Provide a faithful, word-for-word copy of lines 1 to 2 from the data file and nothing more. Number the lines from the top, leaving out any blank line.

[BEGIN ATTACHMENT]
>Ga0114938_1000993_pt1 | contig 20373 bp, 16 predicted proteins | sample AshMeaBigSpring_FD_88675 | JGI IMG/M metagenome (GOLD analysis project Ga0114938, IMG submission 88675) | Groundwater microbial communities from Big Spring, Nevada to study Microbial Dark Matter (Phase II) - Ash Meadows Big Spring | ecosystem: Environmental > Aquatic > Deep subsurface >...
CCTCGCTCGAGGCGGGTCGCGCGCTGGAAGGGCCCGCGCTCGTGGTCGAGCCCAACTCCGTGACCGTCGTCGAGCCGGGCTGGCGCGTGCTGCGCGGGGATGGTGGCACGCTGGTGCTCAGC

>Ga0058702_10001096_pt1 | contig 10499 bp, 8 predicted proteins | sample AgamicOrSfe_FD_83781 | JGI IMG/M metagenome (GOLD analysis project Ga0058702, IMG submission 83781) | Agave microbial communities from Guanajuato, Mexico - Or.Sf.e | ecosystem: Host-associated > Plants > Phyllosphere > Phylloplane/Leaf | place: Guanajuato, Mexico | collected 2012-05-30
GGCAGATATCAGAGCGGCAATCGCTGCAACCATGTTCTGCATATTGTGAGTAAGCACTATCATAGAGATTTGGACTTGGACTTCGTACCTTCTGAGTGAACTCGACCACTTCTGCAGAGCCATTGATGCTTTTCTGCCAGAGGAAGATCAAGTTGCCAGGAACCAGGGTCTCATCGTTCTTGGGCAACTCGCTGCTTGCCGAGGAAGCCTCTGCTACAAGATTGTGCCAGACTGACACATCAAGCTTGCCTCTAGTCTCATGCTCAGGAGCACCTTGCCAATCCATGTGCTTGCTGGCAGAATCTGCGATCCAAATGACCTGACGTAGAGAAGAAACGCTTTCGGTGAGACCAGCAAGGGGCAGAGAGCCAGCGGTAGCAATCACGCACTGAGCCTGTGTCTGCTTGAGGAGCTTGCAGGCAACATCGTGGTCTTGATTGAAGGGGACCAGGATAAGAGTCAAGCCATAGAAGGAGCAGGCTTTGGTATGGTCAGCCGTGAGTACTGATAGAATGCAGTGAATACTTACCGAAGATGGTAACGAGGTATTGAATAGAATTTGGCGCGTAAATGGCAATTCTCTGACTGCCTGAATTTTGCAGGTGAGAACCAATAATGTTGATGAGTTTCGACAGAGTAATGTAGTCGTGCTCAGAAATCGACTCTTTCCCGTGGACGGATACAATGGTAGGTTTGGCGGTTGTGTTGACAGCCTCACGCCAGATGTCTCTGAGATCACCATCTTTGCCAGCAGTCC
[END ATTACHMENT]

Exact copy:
>Ga0114938_1000993_pt1 | contig 20373 bp, 16 predicted proteins | sample AshMeaBigSpring_FD_88675 | JGI IMG/M metagenome (GOLD analysis project Ga0114938, IMG submission 88675) | Groundwater microbial communities from Big Spring, Nevada to study Microbial Dark Matter (Phase II) - Ash Meadows Big Spring | ecosystem: Environmental > Aquatic > Deep subsurface >...
CCTCGCTCGAGGCGGGTCGCGCGCTGGAAGGGCCCGCGCTCGTGGTCGAGCCCAACTCCGTGACCGTCGTCGAGCCGGGCTGGCGCGTGCTGCGCGGGGATGGTGGCACGCTGGTGCTCAGC